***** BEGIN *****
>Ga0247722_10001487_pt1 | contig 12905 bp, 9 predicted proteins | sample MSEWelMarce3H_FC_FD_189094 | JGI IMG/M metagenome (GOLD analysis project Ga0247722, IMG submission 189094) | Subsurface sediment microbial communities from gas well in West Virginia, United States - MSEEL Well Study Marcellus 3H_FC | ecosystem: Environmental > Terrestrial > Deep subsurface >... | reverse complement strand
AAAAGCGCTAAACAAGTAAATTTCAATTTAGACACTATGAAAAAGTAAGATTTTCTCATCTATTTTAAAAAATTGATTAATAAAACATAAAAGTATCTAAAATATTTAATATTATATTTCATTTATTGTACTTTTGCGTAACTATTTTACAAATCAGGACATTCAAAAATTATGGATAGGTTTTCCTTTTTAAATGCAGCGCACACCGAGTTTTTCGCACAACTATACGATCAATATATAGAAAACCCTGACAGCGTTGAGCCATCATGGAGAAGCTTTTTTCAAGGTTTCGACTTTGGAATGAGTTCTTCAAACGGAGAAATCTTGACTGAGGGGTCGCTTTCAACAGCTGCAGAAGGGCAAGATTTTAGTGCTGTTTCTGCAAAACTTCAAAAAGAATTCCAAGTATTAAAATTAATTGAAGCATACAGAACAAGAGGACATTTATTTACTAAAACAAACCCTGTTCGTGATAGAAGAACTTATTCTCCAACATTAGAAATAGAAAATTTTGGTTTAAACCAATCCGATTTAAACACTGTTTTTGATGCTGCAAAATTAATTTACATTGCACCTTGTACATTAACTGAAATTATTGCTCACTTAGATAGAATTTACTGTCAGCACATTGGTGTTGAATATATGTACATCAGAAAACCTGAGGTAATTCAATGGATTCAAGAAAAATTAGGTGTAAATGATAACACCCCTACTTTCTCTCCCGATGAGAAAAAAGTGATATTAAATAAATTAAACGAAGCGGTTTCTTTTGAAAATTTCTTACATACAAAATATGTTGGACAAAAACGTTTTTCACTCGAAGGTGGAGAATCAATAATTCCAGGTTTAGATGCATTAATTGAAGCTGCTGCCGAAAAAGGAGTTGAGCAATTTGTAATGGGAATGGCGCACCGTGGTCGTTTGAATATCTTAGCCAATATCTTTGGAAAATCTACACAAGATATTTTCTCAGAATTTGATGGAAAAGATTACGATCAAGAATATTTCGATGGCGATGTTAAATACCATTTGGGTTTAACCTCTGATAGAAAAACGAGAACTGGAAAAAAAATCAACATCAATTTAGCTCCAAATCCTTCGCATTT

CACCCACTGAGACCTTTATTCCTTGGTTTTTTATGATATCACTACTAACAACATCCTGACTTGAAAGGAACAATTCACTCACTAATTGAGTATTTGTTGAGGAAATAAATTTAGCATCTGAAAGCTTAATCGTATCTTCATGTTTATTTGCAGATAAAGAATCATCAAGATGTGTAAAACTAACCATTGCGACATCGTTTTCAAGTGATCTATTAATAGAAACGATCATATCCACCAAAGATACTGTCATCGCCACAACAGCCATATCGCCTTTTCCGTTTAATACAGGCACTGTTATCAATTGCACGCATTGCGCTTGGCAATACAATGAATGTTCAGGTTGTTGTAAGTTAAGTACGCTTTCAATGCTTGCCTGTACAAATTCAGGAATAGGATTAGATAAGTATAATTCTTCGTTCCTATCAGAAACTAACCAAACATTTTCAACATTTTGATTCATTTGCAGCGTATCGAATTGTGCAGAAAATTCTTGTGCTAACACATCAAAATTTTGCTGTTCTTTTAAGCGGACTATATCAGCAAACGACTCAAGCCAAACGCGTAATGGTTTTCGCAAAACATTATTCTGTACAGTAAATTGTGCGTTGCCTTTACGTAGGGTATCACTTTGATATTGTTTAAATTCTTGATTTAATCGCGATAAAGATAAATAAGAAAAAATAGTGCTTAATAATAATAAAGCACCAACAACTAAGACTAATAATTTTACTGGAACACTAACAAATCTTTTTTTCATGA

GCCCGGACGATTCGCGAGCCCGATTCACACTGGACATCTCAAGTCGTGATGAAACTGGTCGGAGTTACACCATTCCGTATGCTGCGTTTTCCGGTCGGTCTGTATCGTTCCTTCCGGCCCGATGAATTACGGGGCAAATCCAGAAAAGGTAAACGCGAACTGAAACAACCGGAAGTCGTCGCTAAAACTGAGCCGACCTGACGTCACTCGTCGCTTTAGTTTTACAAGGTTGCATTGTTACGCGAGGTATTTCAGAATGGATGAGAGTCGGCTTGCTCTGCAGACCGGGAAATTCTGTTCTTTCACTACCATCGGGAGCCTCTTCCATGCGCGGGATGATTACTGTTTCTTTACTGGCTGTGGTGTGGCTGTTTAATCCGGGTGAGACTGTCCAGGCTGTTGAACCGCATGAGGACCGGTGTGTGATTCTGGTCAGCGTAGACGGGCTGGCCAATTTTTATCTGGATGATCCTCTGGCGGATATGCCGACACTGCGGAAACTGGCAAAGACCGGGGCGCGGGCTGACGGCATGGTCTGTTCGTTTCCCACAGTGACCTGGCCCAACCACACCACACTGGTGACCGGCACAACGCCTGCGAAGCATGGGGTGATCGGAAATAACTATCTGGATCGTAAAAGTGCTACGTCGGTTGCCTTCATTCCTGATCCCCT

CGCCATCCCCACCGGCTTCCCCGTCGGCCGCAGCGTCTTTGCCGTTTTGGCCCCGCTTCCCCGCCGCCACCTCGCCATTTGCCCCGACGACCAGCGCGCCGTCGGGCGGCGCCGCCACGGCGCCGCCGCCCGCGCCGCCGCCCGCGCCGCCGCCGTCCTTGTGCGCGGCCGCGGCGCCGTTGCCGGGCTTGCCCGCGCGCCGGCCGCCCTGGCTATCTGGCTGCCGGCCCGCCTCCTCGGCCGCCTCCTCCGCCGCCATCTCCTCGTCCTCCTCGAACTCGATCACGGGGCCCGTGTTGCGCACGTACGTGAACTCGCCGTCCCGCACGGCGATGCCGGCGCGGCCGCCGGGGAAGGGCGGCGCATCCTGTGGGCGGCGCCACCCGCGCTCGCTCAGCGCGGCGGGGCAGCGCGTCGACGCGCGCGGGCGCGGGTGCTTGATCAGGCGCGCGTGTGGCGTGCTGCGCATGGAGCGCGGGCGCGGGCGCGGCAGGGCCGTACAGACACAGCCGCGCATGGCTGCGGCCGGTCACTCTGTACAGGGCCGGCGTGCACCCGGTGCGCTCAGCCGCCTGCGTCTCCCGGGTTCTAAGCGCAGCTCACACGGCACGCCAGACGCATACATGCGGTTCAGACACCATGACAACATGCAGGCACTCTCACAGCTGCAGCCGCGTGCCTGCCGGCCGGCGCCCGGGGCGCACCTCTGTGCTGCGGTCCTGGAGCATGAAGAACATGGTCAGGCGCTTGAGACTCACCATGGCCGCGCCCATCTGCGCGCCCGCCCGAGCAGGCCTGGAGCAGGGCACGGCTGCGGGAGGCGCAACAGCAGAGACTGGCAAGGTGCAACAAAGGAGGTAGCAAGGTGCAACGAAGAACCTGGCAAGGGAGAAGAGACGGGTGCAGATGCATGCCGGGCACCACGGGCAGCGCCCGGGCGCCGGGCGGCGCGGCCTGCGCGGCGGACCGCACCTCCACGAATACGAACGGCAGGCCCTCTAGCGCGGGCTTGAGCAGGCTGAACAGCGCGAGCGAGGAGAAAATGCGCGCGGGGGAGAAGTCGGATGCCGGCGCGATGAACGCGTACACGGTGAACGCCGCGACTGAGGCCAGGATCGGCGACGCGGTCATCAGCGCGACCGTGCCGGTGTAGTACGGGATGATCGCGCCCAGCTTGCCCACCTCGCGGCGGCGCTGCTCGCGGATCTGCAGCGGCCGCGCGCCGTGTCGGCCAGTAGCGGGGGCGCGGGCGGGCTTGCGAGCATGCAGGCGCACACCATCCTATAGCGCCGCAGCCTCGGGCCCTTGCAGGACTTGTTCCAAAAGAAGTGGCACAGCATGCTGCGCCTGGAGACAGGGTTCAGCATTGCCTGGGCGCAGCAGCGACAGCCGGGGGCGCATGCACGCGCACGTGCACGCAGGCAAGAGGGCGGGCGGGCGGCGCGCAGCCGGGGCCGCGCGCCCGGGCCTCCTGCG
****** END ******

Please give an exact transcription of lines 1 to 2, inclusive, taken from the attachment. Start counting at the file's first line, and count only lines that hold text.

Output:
>Ga0247722_10001487_pt1 | contig 12905 bp, 9 predicted proteins | sample MSEWelMarce3H_FC_FD_189094 | JGI IMG/M metagenome (GOLD analysis project Ga0247722, IMG submission 189094) | Subsurface sediment microbial communities from gas well in West Virginia, United States - MSEEL Well Study Marcellus 3H_FC | ecosystem: Environmental > Terrestrial > Deep subsurface >... | reverse complement strand
AAAAGCGCTAAACAAGTAAATTTCAATTTAGACACTATGAAAAAGTAAGATTTTCTCATCTATTTTAAAAAATTGATTAATAAAACATAAAAGTATCTAAAATATTTAATATTATATTTCATTTATTGTACTTTTGCGTAACTATTTTACAAATCAGGACATTCAAAAATTATGGATAGGTTTTCCTTTTTAAATGCAGCGCACACCGAGTTTTTCGCACAACTATACGATCAATATATAGAAAACCCTGACAGCGTTGAGCCATCATGGAGAAGCTTTTTTCAAGGTTTCGACTTTGGAATGAGTTCTTCAAACGGAGAAATCTTGACTGAGGGGTCGCTTTCAACAGCTGCAGAAGGGCAAGATTTTAGTGCTGTTTCTGCAAAACTTCAAAAAGAATTCCAAGTATTAAAATTAATTGAAGCATACAGAACAAGAGGACATTTATTTACTAAAACAAACCCTGTTCGTGATAGAAGAACTTATTCTCCAACATTAGAAATAGAAAATTTTGGTTTAAACCAATCCGATTTAAACACTGTTTTTGATGCTGCAAAATTAATTTACATTGCACCTTGTACATTAACTGAAATTATTGCTCACTTAGATAGAATTTACTGTCAGCACATTGGTGTTGAATATATGTACATCAGAAAACCTGAGGTAATTCAATGGATTCAAGAAAAATTAGGTGTAAATGATAACACCCCTACTTTCTCTCCCGATGAGAAAAAAGTGATATTAAATAAATTAAACGAAGCGGTTTCTTTTGAAAATTTCTTACATACAAAATATGTTGGACAAAAACGTTTTTCACTCGAAGGTGGAGAATCAATAATTCCAGGTTTAGATGCATTAATTGAAGCTGCTGCCGAAAAAGGAGTTGAGCAATTTGTAATGGGAATGGCGCACCGTGGTCGTTTGAATATCTTAGCCAATATCTTTGGAAAATCTACACAAGATATTTTCTCAGAATTTGATGGAAAAGATTACGATCAAGAATATTTCGATGGCGATGTTAAATACCATTTGGGTTTAACCTCTGATAGAAAAACGAGAACTGGAAAAAAAATCAACATCAATTTAGCTCCAAATCCTTCGCATTT